“This finding prompted me to think about potential solutions. The results of an initial series of experiments with engineers from the test drive department were unambiguous. The subjective condition of all test subjects improved significantly under the influence of an additional dose of light, regardless of the time of day. Another finding proved surprising: the test found that drivers with more daylight in the cab drove more economically,” Rothe reveals.
During the experiments in Rovaniemi, the test subjects were only ever compared against themselves. The experiments examined how a driver’s performance changes when he or she is exposed to additional biologically effective daylight under clearly defined conditions. The extra dose of light took three forms involving different intensities:
• Steady light while driving, whereby the intensity was adjusted to the exterior light level.
• An intense light shower of maximum intensity during the tests before and after driving.
• Light while reclined, likewise of maximum intensity, during breaks while the driver relaxes in his or her seat, which has been positioned for a power nap.
During the night, the test subjects slept in a normally darkened truck. For the test drivers, these experiments in the Arctic Circle were a tough test of their capabilities.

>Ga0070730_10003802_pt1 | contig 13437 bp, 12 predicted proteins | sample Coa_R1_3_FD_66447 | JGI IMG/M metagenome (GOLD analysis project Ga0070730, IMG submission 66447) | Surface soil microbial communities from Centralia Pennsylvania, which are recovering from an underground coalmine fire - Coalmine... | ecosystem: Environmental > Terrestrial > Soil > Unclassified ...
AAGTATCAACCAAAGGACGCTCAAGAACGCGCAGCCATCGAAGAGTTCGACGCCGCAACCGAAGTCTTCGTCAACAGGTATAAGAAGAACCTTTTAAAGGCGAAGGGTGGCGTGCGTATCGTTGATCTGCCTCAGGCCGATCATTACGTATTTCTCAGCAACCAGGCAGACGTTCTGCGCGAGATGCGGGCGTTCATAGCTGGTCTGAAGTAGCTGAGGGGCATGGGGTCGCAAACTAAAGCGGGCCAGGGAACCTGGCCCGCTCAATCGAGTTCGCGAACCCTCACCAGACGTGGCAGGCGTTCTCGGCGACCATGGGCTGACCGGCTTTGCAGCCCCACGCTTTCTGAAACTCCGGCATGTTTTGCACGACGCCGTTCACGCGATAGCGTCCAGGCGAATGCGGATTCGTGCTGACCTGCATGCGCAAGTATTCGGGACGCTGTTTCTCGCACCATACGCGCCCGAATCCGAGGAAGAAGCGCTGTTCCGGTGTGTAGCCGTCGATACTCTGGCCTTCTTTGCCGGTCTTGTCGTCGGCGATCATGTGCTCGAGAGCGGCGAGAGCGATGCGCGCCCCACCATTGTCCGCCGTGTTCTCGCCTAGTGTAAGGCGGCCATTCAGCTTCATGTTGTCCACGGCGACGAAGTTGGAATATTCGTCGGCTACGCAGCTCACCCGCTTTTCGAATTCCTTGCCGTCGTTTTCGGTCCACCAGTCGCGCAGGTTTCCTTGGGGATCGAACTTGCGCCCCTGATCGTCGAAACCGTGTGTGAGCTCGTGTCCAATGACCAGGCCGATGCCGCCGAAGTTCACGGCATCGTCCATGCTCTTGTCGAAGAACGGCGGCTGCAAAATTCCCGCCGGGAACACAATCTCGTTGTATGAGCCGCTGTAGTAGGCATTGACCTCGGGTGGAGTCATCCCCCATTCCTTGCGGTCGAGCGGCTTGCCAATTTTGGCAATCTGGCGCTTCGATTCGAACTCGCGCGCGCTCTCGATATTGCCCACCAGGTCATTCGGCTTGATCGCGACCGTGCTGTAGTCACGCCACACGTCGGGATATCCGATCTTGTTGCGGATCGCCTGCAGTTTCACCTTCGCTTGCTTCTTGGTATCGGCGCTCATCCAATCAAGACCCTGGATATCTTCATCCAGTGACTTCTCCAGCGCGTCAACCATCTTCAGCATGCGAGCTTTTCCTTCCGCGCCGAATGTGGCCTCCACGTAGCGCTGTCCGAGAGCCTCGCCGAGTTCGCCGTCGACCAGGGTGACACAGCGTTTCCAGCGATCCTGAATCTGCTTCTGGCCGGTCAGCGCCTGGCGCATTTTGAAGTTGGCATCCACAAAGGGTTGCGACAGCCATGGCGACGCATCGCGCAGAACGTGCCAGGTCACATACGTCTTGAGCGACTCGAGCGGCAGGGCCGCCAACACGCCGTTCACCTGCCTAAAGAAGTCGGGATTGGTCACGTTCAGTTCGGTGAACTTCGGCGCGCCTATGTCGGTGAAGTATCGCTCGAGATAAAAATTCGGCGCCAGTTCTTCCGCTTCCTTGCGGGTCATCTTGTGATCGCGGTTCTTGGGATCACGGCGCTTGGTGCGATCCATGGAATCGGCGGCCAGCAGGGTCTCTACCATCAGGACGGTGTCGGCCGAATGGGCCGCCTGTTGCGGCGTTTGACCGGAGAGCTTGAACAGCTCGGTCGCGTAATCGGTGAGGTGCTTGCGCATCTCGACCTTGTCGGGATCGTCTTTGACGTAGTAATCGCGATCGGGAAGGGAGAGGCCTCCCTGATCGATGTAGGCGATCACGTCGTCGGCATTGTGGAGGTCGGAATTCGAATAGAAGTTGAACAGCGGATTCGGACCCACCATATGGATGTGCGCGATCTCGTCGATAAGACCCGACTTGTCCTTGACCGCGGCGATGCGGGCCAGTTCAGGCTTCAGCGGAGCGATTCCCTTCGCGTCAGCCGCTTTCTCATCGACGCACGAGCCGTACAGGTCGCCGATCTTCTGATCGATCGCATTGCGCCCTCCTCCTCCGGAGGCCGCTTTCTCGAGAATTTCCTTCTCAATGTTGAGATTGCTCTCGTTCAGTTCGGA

The team documented the test results with support from co-researcher Dr Michael Schrauf and the use of electroencephalography (EEG), electrocardiography (ECG) and electrooculography (EOG) and other physiological measurements, as well as saliva samples (to ascertain levels of the sleep hormone melatonin).
Mental state and professional performance, which are closely related, were examined using standardised psychological test procedures (sustained attention and reaction tests on the computer) and by recording vehicle data through the FleetBoard telematics system.
At the end of the two-week cycles, the individual drivers were interviewed, having previously recorded their subjective impressions.
Richard Schneider and Philippe Strasser (two truck test drivers for Daimler) spent time in the Arctic Circle at the darkest time of the year, just before the winter solstice. Both of them separately expressed enthusiasm for Daylight+. The drivers consistently reported that they perceived the space inside the cab to be considerably more pleasant with the additional light fitting.
“When designing the series of tests, we hadn’t even considered that the space might appear larger,” admits Rothe. Now that the actual experiment is over, the real work is starting – Rother estimates that it will take several months to sift through all data from the experiments conducted in the Arctic Circle.
“Only then we will be able to make a recommendation as to whether the test findings should advisably lead to changes in the design of cab lighting,” he tells FOCUS.
One thing is certain, though: the findings should certainly shed some light on the matter… (Sorry, we just couldn’t resist that.)